Trinity Parish Church: A Brief History
There have been Episcopalians in Seattle from the earliest days of settlement, with the first Episcopal service held in 1855. Trinity was formally established 10 years later in August 1865. Its first church building was erected in 1870 at Third and Jefferson in what was then the suburbs of the small but rapidly growing town. Until 1878, Trinity was served by visiting clergy who might stay for a few years—but sometimes the parish was without clergy for years at a time. Then leadership would rest with strong lay leaders from the congregation.
The Rev. George Herbert Watson, Trinity’s first rector, arrived in 1878. During the first 10 years of his 18-year tenure, Trinity established five mission churches as well as Grace Hospital, one of the first hospitals in the city. Trinity would ultimately nurture the growth of 13 churches and thus is known as the Mother Church for Episcopalians in the mid Puget Sound region.
Trinity’s wood-frame church, along with much of Seattle, was consumed by the Great Fire of 1889. But like the city, Trinity quickly rebounded. In 1892, parishioners were welcomed to the current stone church at Eighth and James. The Rev. Watson died in 1896 at age 50, but not before he had made an indelible stamp on the parish that is still felt to this day. Liturgy, music, beauty, inclusivity, and ministries and outreach to the wider community are the values Trinity still holds dear.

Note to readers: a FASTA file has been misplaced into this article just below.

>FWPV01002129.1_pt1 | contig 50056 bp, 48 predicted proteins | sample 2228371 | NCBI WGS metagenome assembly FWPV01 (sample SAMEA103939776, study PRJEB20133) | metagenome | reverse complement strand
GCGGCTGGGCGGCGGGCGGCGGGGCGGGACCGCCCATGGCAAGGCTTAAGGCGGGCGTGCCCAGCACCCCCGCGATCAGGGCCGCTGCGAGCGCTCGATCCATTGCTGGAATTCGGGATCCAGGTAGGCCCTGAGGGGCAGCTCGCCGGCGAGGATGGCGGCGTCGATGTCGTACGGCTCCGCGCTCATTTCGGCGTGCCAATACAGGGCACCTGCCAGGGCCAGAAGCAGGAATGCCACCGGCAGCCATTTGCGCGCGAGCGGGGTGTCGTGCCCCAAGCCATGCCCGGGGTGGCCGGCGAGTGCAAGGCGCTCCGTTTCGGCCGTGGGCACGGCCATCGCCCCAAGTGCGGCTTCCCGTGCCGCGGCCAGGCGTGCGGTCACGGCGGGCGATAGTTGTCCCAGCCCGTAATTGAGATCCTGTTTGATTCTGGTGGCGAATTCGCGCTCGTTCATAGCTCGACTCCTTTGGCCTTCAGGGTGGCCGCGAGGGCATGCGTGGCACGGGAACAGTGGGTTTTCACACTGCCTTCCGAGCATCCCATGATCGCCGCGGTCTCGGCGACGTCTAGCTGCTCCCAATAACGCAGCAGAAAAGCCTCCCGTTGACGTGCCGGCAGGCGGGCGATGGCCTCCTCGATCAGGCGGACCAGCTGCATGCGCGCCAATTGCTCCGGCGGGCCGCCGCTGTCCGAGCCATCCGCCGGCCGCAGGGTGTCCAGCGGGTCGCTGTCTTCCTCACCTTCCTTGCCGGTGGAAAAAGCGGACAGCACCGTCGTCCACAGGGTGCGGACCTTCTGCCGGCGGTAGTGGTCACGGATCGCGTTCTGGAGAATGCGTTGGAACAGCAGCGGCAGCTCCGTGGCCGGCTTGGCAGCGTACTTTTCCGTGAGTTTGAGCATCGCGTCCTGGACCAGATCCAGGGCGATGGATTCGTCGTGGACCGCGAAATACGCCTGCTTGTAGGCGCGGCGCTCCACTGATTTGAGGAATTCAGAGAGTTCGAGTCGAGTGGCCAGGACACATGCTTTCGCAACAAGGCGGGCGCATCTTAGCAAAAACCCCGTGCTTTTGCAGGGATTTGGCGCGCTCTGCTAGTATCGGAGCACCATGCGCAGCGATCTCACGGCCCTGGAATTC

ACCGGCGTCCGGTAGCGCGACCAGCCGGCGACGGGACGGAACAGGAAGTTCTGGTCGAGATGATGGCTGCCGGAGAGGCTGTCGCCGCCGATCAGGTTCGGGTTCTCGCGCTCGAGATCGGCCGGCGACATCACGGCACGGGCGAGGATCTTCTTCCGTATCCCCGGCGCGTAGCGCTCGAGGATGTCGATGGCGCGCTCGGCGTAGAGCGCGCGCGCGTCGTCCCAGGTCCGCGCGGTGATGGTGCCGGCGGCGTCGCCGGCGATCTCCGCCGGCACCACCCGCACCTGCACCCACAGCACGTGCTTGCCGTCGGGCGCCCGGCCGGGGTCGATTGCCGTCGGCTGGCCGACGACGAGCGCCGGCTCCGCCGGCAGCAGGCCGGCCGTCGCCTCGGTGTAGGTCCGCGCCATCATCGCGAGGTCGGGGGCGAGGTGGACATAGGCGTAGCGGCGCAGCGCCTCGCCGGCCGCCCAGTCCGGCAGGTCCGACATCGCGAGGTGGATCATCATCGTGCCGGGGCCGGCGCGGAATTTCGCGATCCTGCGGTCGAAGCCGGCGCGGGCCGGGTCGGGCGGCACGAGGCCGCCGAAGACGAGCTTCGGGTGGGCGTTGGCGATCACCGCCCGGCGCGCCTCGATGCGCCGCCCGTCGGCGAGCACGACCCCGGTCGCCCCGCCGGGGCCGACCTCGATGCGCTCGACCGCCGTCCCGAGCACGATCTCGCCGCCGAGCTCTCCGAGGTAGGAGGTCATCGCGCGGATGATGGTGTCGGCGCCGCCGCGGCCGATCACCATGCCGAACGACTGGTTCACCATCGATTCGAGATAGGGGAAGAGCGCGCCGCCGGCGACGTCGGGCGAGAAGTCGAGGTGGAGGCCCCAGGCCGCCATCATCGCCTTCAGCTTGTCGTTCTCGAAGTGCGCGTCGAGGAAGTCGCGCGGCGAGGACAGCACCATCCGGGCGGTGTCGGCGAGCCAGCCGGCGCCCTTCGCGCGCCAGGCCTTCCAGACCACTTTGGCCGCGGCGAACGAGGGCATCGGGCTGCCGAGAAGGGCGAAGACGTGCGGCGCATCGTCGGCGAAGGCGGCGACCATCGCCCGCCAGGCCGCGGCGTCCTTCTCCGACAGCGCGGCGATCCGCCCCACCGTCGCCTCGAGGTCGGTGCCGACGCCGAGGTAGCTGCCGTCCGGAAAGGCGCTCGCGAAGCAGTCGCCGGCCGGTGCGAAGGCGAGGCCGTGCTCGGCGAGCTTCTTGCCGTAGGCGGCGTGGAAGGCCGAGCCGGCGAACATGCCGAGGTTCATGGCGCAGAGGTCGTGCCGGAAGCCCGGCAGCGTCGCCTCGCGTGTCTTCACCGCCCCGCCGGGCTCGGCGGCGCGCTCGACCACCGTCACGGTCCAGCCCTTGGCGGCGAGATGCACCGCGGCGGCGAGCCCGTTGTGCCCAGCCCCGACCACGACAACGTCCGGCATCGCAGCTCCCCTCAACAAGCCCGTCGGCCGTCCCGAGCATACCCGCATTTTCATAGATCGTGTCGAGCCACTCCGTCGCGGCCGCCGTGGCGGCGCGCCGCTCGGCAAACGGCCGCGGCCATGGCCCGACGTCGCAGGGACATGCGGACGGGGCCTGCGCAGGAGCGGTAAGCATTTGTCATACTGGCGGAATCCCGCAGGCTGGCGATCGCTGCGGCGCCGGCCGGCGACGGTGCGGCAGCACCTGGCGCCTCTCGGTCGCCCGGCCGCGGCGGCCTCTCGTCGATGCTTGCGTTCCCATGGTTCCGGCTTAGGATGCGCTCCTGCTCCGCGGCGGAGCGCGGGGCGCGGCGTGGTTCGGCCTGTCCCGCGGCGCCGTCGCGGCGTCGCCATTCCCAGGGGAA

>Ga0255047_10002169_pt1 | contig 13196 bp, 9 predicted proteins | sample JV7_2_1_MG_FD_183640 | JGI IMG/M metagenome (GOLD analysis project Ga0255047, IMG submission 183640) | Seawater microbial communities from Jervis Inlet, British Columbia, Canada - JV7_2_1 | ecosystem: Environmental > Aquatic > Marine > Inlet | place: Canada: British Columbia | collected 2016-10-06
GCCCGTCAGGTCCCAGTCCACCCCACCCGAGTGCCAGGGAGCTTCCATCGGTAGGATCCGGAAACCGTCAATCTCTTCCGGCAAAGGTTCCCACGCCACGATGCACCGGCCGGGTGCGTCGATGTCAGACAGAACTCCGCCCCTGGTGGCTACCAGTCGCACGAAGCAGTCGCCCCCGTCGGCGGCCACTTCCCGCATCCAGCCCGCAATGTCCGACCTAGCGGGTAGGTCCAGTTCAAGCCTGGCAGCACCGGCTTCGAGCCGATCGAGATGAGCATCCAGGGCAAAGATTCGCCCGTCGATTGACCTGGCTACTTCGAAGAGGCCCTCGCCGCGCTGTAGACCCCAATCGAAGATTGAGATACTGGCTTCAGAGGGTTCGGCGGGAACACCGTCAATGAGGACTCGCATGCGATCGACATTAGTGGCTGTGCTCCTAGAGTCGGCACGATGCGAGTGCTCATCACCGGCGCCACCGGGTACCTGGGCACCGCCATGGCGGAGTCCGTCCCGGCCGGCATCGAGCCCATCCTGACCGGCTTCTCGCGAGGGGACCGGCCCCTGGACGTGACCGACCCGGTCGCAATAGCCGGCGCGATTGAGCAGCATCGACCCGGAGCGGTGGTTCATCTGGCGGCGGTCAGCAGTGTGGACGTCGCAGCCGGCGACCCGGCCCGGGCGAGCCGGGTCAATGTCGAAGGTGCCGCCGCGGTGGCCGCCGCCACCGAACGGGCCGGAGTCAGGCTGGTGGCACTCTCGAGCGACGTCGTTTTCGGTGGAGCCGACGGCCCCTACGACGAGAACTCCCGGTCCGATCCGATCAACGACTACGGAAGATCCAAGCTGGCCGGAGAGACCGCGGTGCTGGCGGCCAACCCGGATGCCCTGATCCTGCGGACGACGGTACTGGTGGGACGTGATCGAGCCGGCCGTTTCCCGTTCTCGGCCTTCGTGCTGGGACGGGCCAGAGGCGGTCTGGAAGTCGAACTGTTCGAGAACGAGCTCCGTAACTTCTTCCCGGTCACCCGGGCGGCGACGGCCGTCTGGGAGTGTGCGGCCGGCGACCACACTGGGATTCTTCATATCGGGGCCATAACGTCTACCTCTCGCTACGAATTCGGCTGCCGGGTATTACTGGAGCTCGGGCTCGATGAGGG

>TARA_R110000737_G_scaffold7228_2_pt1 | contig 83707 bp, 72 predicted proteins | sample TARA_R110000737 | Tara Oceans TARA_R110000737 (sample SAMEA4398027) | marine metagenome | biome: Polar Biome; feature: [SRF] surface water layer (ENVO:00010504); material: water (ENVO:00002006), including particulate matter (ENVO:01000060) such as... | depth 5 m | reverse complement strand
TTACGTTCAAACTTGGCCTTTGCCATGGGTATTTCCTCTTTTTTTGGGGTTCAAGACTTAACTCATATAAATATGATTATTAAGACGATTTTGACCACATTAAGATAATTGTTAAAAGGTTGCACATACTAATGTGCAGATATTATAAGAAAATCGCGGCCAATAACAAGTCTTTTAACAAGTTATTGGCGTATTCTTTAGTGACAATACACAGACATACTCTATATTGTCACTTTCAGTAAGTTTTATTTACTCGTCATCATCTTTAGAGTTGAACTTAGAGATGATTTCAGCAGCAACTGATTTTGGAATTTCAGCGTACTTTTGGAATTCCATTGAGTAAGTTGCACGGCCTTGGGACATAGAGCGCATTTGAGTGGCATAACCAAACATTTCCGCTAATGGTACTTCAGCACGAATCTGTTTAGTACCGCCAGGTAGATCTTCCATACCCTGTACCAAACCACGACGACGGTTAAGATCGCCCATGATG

A second fire in 1902 gutted the stone church. But under the energetic leadership of Trinity’s second rector, the Rev. Herbert Gowen, the church was rebuilt, expanded, and enhanced in just one year. In 1930, the parish hall, kitchen, classrooms, and gym were built, thanks to a generous donation from the Cox family.
Then, almost 100 years after the 1902 fire, the church was again seriously damaged, this time by the Nisqually Earthquake of 2001. Restoring Trinity from this calamity was described by the Rev. Paul Collins as “the most ambitious undertaking in the history of our parish.” Millions of dollars needed to be raised from donations, grants, and sale of assets. Seemingly against all odds, the money was raised. Trinity was retrofitted and restored, reopening for Christmas services in 2005.
During Trinity’s long existence, the parish’s fortunes have waxed and waned, much like those of the city. Population expansion and contraction, wars, the Depression, neighborhood change—all have affected Trinity. But certain truths have remained constant over the years. Trinity remains dedicated to its role as a mission church in the heart of the city, welcoming everyone to its contemporary Christian community rooted in ancient practices. Trinity is proud to be an open and affirming congregation dedicated to environmental stewardship and to the needs of our congregation and those of the poor, unloved, and marginalized of our wider community.
For more in depth reading about Trinity's history, please refer to the Historical Resources page.
Thank you to Parish Archivist, Richard Baxendale, for drafting the content for this page.